FAO to cut antimicrobial resistance in food supply chain

By Oscar Rousseau

- Last updated on GMT

An action plan to tackle antibiotic use has been developed by the FAO
An action plan to tackle antibiotic use has been developed by the FAO

Related tags: Agriculture, Livestock

An action plan to reduce the spread of antibiotic resistance in global food supply chains has been launched by the United Nations’ Food and Agricultural Organization (FAO). 

The FAO has launched a four-pronged action plan in response to the “use and abuse”​ of antibiotic medication in the food industry. The prophylactic appliance of antibiotics has increased the risk of antibiotic-resistance diseases, with health experts warning its impact may be detrimental to human health.

The UN General Assembly meets in New York on 21 September to debate the growing threat of antimicrobial resistance (AMR), and the FAO has launched its action plan in the run-up to this summit. Its strategy will be to focus on four key aspects: improving awareness of AMR across the food supply chain; building national capacities for surveillance and monitoring; bolstering governance: and promoting good practices in the food industry to encourage measured use of antibiotics.

“The FAO plan is indeed welcome. However, it fights shy of offering effective solutions,”​ said Peter Stevenson, chief policy advisor of Compassion in World Farming.

“It rightly indicates that the use of antimicrobials is highest in the intensive pig and poultry sectors. But it fails to point out that, to tackle farming’s contribution to resistance, we need to ban the routine preventive use of antimicrobials and move to better practices in which good health is inherent within the system. It’s a scandal that Governments are placing the interests of industrial farming and the veterinary pharmaceuticals sector ahead of the need to preserve the efficacy of antimicrobials to fight human disease.”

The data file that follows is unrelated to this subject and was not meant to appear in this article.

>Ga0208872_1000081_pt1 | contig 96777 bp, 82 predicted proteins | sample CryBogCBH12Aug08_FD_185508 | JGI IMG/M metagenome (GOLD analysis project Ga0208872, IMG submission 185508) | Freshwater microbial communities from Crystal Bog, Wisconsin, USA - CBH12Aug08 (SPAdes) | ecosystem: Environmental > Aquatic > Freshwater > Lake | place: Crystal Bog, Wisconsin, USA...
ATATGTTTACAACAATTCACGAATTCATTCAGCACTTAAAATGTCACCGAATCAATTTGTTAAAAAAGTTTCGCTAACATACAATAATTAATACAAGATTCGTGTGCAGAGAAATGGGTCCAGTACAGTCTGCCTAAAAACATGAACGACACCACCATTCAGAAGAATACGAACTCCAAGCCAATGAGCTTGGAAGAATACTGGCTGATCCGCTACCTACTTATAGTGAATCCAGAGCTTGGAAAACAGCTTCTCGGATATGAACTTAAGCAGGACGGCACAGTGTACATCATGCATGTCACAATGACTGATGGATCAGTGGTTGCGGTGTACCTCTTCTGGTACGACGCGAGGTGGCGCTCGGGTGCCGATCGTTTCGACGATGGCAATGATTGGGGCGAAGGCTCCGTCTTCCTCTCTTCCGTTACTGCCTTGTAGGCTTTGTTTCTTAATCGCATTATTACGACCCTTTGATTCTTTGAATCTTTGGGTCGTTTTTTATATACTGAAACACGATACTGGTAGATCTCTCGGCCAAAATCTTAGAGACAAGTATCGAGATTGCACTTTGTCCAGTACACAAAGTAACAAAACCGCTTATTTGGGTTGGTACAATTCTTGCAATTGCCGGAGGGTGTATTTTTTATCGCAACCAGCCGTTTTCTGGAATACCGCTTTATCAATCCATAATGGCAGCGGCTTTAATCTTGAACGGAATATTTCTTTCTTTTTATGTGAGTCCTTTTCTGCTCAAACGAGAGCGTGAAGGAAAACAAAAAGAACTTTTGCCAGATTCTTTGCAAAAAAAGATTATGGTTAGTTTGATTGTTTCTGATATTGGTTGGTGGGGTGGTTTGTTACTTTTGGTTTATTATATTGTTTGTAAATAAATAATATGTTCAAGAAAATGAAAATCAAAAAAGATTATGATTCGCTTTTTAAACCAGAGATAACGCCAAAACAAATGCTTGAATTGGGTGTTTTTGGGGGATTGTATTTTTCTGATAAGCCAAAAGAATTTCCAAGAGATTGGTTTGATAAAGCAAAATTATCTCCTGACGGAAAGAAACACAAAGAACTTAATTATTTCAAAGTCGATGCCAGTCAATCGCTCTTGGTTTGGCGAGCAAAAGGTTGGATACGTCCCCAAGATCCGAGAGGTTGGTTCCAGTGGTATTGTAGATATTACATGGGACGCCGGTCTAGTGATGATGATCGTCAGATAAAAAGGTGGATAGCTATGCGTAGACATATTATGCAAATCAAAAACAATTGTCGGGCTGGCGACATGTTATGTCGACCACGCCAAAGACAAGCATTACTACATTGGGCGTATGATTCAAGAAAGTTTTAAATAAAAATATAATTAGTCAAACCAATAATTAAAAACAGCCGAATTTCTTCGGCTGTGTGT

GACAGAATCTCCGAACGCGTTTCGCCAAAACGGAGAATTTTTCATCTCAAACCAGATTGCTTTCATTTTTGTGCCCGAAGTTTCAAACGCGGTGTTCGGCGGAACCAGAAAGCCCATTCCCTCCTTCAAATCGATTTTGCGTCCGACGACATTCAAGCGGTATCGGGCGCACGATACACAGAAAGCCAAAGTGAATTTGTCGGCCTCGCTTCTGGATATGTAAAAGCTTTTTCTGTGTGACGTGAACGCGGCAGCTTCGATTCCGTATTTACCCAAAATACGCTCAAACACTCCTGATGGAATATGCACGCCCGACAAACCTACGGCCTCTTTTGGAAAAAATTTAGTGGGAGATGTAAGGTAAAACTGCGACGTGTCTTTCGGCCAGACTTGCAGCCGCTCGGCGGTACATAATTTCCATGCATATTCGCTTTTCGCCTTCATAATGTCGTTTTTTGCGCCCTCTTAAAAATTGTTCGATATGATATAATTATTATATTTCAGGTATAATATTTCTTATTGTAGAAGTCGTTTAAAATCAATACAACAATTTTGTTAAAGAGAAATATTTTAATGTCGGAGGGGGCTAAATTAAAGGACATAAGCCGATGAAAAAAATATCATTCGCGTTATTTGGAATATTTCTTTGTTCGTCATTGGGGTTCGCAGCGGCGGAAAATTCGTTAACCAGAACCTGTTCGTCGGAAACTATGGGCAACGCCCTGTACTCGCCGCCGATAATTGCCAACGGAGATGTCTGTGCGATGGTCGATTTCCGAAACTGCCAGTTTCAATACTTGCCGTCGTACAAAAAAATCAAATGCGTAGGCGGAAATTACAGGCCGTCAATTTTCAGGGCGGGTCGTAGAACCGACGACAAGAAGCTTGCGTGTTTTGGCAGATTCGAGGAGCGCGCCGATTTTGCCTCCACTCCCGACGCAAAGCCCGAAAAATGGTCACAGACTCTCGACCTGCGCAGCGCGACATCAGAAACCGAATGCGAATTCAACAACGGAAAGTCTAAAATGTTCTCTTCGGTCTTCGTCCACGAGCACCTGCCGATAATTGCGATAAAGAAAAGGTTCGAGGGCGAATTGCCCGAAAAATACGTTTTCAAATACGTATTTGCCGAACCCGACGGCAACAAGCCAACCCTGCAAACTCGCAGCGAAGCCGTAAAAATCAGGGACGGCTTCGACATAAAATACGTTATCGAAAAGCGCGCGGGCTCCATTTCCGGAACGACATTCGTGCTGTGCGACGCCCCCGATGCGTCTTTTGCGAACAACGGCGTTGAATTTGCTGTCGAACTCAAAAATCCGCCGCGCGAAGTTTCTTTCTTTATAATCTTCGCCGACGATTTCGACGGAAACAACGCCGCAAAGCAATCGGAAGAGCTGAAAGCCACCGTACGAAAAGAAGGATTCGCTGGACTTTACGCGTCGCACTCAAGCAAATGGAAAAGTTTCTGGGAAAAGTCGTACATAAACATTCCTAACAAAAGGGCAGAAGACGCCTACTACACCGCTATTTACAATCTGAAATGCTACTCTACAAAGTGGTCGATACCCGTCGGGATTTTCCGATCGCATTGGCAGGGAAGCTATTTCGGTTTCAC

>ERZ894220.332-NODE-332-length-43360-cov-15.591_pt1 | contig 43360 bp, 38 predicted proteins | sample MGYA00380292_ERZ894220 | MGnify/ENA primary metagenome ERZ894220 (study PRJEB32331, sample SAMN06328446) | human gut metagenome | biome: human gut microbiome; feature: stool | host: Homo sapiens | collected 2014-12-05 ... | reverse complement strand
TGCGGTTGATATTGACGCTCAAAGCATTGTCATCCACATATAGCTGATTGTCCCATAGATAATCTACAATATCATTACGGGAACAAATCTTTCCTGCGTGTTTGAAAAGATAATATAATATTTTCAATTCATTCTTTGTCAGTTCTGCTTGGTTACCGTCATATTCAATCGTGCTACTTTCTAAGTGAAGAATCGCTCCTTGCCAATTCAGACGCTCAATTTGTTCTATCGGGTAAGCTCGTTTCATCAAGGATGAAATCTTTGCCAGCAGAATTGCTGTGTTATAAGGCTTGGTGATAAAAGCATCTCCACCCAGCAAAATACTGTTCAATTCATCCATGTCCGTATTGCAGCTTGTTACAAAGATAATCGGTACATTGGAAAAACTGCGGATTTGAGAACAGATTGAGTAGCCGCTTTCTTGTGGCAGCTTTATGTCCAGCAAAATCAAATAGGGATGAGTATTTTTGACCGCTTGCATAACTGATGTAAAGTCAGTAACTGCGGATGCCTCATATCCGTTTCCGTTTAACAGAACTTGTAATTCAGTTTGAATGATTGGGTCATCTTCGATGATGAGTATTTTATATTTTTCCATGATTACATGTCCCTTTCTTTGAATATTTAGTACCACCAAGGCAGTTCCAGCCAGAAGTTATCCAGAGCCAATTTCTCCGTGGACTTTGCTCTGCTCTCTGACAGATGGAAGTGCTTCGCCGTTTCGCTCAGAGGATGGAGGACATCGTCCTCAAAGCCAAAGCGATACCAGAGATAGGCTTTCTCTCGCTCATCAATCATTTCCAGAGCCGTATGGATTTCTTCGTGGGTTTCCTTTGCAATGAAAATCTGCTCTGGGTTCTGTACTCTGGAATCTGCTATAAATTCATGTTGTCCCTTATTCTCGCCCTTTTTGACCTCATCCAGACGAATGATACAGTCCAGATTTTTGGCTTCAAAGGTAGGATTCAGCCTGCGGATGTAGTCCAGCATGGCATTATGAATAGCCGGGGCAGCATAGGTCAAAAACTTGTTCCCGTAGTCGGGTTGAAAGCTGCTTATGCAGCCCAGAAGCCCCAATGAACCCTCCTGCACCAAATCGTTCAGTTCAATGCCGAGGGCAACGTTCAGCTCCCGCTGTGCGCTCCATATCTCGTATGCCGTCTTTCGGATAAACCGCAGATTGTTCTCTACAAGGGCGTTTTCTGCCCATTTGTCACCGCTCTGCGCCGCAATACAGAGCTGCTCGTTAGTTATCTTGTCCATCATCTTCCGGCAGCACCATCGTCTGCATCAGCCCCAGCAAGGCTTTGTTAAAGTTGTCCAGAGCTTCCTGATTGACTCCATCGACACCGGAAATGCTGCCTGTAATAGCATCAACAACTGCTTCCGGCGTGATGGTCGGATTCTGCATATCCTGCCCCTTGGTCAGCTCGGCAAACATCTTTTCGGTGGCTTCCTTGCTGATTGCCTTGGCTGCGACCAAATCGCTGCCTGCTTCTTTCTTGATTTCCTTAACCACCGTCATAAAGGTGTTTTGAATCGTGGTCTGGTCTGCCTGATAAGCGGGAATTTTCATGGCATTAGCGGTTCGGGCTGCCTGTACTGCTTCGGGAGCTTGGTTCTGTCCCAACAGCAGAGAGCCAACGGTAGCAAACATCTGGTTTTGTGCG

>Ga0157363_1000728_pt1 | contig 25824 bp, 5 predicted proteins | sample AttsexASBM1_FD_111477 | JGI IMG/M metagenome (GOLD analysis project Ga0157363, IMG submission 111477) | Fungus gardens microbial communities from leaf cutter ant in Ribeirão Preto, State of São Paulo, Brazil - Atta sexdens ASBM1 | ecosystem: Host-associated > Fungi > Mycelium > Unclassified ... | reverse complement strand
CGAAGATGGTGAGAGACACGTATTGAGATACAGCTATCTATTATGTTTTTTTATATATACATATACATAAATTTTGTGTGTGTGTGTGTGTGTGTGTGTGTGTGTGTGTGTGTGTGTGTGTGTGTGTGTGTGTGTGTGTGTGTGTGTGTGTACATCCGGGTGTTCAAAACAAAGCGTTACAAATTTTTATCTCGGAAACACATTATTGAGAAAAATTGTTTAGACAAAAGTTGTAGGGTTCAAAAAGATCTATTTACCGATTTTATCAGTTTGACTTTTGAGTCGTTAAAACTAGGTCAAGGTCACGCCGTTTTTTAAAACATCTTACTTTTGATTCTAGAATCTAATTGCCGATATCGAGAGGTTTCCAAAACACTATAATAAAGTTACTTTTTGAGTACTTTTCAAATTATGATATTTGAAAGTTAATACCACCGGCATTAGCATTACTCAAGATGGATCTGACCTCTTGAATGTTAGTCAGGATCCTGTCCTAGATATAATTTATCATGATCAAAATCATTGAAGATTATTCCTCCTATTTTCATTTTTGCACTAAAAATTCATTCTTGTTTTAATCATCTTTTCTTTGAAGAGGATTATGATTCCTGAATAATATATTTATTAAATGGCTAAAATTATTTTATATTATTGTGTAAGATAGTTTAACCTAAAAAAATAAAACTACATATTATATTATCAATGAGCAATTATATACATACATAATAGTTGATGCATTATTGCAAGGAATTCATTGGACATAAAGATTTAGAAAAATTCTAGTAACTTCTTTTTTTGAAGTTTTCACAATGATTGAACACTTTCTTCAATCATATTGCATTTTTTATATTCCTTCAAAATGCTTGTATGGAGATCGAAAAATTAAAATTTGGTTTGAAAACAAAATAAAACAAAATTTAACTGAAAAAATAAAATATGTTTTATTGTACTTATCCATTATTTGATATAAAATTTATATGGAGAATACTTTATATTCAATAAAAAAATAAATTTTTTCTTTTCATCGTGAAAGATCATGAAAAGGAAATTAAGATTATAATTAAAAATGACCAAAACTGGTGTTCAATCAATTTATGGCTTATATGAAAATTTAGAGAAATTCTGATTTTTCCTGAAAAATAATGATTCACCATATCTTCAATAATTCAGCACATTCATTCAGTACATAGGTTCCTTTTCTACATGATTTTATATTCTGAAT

An Alliance to Save our Antibiotics spokesperson also welcomed the plan. “The FAO’s Action Plan on AMR is welcome - as is the acknowledgment that current veterinary prescribing practices are fuelling the global public health and economic crises we now face.

Next week’s UNGA High-Level meeting on AMR is set to hugely intensify global collaboration on this issue.

But, successful national strategies for tackling farm-origin AMR must include plans to phase out routine non-therapeutic antibiotic use in groups of animals. The FSA, WHO and others must make it clear that such practices have no place in ‘responsible use’ strategies.”

By the mid-point of 2017 the FAO hopes to have helped leading governments implement nationwide strategies that help tackle AMR in the food and agriculture sector.

“Antimicrobial medicines play a critical role in the treatment of diseases of farm animals and plants,”​ said the FAO in a statement.

“Their use is essential to food security, to our well-being, and to animal welfare. However, the misuse of these drugs, associated with the emergence and spread of antimicrobial-resistant micro-organisms, places everyone at great risk.”

Thanks to global economic expansion and population growth since the 1960s, food production methods have had to intensify to keep pace with rising food demand. This, the FAO claims, has resulted in an increase in the use of antimicrobials in agriculture, particularly livestock sectors.

In addition to its use in chicken, cow and pig farms, antibiotics are now commonly employed in aquaculture (fish farms).

Around 60,000 tonnes of antibiotics are used in the livestock sector every year, and demand for the drugs is expected to rise as the world’s appetite for meat increases.

The FAO’s Action Plan on AMR is welcome - as is the acknowledgment that current veterinary prescribing practices are fuelling the global public health and economic crises we now face.

Next week’s UNGA High-Level meeting on AMR is set to hugely intensify global collaboration on this issue.

But, successful national strategies for tackling farm-origin AMR must include plans to phase out routine non-therapeutic antibiotic use in groups of animals. The FSA, WHO and others must make it clear that such practices have no place in ‘responsible use’ strategies.

Related topics: Meat

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